Singapore, Indonesia, Malaysia, the Philippines, Thailand and Brunei are the six members of the Association of South East Nations (ASEAN) that agreed, under a free trade pact to remove import duty for a range of products, including polyolefins, starting 2010. South East Asia's plastic resins makers are readying for the enforcement of a zero tariff within the region from the beginning of 2010. However, several players are hoping that its' implementation will be deferred to 2015, as per ICIS. Apprehensions that each one could lose market share its member country makes the plastics players cautious of the removal of trade barriers. The addition of new capacities by 2010 in the region's largest resins production bases Singapore and Thailand has augmented these concerns. Singapore is estimated to have a total of over 2 mln tpa of PE capacity and over 1 mln tpa of PP capacity when ExxonMobil starts up its new pants by 2011. Thailand is expected to increase polyethylene (PE) capacity by 88% to 3.6 mln tons and polypropylene (PP) capacity by 56% to 1.95 mln tons by the end of 2010, with the start up of PTT Chemical and Siam Cement 's new plants.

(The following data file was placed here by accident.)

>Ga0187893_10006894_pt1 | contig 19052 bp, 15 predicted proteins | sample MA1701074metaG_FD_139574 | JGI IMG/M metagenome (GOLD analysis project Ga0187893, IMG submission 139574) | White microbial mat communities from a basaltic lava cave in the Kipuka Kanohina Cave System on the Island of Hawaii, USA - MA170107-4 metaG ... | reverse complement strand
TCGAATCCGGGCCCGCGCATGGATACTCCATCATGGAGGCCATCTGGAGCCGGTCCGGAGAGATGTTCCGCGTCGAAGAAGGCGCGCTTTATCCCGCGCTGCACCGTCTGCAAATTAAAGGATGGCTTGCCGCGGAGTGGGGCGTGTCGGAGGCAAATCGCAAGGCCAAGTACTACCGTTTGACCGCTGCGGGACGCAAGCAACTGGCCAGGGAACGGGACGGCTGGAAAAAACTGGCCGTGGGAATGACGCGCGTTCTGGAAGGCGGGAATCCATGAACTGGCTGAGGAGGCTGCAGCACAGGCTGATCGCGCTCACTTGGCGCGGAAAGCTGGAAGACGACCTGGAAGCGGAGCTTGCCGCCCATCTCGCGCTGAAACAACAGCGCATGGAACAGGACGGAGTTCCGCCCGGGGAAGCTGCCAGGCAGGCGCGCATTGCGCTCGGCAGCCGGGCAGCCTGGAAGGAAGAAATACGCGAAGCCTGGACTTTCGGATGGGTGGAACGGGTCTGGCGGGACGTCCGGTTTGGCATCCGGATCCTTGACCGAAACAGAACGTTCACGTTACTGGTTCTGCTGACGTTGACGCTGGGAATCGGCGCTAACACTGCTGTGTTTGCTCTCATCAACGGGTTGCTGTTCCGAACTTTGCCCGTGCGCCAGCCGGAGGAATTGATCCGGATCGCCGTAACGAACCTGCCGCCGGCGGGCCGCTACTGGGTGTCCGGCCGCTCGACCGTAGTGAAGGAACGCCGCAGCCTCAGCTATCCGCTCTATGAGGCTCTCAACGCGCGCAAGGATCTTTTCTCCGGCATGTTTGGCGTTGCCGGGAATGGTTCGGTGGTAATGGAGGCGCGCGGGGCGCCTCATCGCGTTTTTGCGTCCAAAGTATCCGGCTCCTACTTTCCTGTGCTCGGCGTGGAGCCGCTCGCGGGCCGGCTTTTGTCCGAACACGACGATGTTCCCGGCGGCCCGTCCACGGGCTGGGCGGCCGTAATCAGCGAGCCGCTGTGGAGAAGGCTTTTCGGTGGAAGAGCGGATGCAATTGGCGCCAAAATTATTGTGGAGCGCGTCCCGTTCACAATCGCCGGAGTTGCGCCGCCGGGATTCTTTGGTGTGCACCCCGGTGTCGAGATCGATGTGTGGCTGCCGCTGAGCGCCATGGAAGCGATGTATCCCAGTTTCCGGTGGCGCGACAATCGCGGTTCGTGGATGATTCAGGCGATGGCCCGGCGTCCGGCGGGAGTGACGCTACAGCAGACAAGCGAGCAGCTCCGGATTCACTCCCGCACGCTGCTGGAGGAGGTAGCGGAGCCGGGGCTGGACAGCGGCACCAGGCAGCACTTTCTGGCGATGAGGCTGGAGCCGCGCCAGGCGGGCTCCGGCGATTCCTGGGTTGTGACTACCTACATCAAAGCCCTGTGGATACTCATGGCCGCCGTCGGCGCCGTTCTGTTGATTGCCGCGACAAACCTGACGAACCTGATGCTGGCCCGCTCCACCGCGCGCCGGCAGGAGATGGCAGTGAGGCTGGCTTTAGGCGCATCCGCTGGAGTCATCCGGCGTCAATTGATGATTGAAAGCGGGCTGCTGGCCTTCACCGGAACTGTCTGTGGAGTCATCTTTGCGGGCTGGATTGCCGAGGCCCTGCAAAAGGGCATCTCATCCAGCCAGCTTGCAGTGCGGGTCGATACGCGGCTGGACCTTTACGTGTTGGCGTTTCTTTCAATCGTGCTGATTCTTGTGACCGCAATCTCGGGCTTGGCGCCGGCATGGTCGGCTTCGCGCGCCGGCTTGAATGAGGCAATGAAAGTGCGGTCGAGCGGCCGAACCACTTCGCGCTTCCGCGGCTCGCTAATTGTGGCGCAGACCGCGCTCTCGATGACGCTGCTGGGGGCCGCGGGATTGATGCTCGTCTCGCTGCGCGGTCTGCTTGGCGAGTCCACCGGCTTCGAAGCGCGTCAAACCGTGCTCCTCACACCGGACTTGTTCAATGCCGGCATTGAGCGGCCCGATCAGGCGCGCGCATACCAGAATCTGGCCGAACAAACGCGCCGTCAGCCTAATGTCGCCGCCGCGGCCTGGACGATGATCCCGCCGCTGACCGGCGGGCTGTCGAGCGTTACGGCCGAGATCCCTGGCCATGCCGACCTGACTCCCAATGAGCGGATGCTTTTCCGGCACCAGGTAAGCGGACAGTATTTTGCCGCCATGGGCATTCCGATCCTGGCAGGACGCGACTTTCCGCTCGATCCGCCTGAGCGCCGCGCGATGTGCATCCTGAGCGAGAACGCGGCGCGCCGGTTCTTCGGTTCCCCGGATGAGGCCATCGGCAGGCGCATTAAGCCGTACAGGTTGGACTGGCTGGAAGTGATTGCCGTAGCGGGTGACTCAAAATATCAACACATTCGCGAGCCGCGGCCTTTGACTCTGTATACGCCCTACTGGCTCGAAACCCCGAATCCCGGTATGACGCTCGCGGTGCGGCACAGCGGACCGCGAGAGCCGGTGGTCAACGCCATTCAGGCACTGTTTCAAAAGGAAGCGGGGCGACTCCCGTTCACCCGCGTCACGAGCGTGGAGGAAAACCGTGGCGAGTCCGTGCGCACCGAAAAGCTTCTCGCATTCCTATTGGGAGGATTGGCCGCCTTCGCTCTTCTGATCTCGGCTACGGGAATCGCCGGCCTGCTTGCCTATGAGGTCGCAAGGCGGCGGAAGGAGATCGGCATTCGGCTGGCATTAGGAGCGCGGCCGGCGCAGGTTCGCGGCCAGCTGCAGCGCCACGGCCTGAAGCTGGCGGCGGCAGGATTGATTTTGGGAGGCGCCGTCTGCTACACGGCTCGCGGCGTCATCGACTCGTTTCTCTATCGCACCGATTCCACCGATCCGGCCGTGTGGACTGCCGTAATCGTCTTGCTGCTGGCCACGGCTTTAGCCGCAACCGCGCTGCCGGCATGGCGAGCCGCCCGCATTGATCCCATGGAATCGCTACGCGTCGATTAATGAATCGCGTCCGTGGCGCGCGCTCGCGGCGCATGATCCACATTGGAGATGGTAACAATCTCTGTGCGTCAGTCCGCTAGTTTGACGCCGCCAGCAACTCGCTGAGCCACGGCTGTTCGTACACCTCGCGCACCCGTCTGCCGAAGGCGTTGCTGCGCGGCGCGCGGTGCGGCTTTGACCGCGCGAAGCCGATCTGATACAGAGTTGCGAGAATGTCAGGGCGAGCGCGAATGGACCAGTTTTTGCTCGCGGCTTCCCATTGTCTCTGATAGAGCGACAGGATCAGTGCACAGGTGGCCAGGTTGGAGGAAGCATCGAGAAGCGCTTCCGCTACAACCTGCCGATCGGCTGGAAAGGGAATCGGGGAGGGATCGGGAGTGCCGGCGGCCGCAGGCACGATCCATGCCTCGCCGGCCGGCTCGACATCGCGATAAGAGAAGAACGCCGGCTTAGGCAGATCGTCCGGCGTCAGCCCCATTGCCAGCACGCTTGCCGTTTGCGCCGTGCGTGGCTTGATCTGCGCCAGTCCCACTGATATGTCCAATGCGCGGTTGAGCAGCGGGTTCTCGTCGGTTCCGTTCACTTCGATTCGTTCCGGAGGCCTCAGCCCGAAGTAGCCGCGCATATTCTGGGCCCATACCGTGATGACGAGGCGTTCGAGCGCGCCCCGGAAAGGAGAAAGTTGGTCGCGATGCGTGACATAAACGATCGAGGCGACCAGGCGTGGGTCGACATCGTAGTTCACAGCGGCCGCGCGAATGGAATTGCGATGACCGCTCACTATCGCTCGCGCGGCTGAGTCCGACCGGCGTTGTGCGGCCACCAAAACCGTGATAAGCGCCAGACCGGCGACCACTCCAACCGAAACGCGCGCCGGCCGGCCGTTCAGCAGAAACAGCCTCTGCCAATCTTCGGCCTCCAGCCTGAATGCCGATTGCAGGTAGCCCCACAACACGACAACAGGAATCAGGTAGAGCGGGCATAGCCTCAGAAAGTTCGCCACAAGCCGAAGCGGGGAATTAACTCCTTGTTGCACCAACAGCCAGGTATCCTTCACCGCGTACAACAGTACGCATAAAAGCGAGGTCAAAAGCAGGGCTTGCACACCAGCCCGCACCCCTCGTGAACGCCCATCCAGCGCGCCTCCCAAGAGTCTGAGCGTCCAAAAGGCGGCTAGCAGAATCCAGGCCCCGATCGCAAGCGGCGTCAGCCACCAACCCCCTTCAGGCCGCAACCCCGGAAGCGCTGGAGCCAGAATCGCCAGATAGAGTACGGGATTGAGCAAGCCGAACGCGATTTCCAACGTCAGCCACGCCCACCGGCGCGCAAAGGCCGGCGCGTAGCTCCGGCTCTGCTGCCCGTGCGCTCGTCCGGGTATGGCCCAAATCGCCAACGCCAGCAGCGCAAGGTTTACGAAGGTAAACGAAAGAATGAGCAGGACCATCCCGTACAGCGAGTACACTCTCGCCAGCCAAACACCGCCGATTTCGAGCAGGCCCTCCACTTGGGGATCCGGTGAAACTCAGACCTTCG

The zero-tariff policy could be reversed soon after its implementation when an affected player complains. In the Philippines, if any of the local resin producers were to apply for a 'temporary restraining order' in court, the current 10% duty structure might be reinstated. Indonesia may also restore its 5% duty on polyolefin imports from ASEAN, in the event that a zero import duty policy renders the local polymer makers uncompetitive. The government is expected to evaluate the issue in Q1-2010. If Indonesia reinstates the 5% duty on resin imports from ASEAN neighbours, Malaysian producers are expected to evaluate how its counterparts in Thailand and Singapore respond, before they decide on an appropriate response. Thai resin producers were unlikely to lobby for a retaliatory measure if Indonesia reinstates the 5% import duty on ASEAN polyolefins, as their bigger concern is competition from the Middle East. Middle East polyolefins imports are subject to a 5% duty in Thailand. This coupled with their lower feedstock costs make Middle East suppliers a formidable competitor to Thai producers. If Indonesia or any ASEAN member country decides to defer the zero duty, resins producers in Singapore would look to the local government to further negotiate for a favourable outcome.